In my latest reading of Third World America: How Our Politicians Are Undermining the Middle Class and Betraying the American Dream, Arianna Huffington described the problem of the declining middle-class and tried to explain how we got to this situation.
I think that she did a good job in describing the problem, as she put into words people’s fears, cited statistics, and told people’s stories. Essentially, she painted a picture of children not making as much as their parents, of the elderly having to choose between food and their medication, and of people having to work at Walmart and McDonalds for minimum wage. She also talked about the shenanigans of companies that set up their headquarters overseas so that they can dodge unemployment insurance and taxes for Social Security and Medicare, thereby screwing their workers.
But, at least in what I have read so far, Arianna could have done a better job in explaining how we got to this point. She believes that Ronald Reagan’s tax cuts for the rich were a big part of the problem, and she argues that the 1980’s was a time when the wages of the middle-class became stagnant, even as the rich became richer. She does not agree with Reagan undermining the social safety net, and she also holds that the increasing trust in free-market capitalism during the 1980’s was problematic. But I wish that she explained more explicitly how exactly Reagan’s policies led to a stagnation of wages. I’m not saying that they didn’t, but I’d like to see the steps from “Reagan’s policies” to “the stagnation of wages”. Maybe she’ll get more into that as the book progresses.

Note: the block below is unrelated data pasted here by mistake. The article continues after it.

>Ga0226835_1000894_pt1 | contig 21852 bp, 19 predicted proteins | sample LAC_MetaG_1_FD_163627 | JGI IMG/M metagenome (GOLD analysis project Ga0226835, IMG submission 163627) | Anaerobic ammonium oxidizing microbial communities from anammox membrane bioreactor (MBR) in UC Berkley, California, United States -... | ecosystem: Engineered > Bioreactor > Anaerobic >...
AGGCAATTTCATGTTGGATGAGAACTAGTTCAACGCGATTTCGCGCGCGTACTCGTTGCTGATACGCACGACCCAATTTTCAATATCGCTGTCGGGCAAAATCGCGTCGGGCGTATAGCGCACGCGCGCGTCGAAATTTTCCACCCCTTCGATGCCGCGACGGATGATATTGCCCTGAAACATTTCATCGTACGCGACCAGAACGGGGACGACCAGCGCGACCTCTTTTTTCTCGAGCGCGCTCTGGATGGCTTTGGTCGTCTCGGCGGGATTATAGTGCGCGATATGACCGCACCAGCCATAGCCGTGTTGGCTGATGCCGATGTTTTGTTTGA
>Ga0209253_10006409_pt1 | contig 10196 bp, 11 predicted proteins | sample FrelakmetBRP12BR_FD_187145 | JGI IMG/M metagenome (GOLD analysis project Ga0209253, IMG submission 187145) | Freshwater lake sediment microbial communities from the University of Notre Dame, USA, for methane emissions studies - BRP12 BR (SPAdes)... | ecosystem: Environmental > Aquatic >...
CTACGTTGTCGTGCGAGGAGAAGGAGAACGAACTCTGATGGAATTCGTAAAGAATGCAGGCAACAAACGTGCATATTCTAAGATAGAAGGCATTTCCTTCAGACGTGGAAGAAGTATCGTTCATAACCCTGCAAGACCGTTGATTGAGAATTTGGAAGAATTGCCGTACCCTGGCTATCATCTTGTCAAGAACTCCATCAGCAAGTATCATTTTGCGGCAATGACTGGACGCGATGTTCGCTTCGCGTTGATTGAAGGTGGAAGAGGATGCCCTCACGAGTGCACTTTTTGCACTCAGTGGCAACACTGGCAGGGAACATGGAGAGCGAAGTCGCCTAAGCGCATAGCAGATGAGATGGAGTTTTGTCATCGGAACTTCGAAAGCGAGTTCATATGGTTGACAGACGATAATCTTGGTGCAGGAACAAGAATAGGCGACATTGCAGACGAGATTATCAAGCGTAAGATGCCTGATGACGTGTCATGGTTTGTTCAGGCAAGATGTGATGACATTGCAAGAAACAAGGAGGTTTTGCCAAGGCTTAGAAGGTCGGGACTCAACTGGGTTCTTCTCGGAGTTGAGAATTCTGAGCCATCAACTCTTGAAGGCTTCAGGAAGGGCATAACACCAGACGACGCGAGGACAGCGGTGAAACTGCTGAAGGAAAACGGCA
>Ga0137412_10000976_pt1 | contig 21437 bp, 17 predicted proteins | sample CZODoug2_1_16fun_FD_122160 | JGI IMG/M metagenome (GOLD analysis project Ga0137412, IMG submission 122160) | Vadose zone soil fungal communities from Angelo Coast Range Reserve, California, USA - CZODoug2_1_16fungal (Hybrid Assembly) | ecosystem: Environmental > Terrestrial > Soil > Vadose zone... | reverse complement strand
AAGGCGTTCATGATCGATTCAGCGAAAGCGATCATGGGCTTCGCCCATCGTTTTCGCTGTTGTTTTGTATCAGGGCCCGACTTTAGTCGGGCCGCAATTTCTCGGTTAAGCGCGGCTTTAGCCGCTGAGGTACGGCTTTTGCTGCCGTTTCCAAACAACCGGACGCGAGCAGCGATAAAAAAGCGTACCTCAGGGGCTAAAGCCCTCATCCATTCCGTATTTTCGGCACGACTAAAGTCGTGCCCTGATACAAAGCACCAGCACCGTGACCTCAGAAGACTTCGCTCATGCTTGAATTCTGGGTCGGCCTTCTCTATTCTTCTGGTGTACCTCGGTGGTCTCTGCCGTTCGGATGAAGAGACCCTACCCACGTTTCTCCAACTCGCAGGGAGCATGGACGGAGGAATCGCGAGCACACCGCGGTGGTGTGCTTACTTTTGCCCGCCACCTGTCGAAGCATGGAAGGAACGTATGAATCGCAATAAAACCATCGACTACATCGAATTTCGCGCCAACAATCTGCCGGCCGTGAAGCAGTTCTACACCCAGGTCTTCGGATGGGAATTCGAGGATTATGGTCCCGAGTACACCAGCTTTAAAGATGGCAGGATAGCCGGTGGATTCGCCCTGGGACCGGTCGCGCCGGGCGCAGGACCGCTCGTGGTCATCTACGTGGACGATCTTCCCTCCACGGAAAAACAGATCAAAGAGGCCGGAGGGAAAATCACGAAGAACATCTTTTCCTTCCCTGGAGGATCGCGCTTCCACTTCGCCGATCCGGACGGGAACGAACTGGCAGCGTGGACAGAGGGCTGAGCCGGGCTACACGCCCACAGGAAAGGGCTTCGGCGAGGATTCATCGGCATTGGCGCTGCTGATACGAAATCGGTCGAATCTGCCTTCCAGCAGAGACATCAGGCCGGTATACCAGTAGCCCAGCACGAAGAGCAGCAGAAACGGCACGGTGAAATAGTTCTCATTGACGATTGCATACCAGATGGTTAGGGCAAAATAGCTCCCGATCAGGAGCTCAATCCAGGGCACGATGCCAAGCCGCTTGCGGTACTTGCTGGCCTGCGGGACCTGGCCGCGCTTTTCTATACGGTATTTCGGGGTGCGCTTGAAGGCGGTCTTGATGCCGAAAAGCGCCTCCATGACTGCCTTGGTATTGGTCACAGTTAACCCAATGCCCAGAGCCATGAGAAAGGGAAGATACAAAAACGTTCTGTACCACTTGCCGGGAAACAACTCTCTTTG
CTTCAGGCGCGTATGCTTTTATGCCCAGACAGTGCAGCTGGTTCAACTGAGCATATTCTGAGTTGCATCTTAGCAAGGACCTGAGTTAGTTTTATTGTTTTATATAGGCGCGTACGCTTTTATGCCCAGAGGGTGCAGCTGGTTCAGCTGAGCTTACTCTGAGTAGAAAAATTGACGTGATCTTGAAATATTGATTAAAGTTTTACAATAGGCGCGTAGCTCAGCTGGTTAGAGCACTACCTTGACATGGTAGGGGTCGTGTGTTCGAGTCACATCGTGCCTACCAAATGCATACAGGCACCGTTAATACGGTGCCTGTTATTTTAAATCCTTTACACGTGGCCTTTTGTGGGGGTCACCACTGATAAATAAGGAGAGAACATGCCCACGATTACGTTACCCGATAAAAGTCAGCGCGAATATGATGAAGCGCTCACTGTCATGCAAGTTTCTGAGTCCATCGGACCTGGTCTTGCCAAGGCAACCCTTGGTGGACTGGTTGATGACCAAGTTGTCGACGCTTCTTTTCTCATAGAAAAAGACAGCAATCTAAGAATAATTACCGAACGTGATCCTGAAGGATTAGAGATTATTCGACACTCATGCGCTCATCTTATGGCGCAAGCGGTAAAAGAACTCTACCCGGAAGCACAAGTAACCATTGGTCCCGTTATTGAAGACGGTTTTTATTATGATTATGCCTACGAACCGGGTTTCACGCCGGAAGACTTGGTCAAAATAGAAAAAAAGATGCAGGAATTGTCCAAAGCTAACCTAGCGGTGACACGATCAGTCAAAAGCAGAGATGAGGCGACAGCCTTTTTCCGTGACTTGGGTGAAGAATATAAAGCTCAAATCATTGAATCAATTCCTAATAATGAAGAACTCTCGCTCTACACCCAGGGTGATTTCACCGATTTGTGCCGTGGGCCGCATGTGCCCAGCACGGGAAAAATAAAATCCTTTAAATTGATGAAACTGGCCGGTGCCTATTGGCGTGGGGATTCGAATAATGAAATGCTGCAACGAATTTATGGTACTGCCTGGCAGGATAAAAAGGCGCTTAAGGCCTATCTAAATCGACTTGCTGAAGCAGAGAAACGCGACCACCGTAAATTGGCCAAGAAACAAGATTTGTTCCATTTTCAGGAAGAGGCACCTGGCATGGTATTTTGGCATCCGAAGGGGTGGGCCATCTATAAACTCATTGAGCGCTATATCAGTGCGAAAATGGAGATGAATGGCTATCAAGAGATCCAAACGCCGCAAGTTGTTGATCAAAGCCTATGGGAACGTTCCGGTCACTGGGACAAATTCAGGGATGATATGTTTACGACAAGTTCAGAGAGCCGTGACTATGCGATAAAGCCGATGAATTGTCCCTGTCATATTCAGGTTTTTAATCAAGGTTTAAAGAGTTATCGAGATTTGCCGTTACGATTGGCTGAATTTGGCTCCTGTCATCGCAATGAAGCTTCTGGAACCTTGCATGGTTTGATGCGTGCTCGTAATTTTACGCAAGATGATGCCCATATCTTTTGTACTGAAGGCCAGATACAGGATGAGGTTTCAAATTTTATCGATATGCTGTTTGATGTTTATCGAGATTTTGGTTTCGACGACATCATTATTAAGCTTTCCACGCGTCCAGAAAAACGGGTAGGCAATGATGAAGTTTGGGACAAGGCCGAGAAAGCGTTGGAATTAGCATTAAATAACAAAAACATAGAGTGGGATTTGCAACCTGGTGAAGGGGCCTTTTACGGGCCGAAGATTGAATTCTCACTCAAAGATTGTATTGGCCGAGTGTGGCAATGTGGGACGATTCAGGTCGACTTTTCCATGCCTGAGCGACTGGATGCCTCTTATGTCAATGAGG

On page 53, Arianna discusses such 1980’s phenomena as the polarization of labor into high and low-paying jobs at the expense of middle-wage jobs, technological changes, outsourcing, and the decline in manufacturing. She says that productivity was rising, but “the wages of the average worker remained flat” (page 53). Arianna appears to differ here from Mitt Romney, who holds that productivity leads to a better standard of living for many Americans. According to Arianna, that is not necessarily the case, at least for the average worker.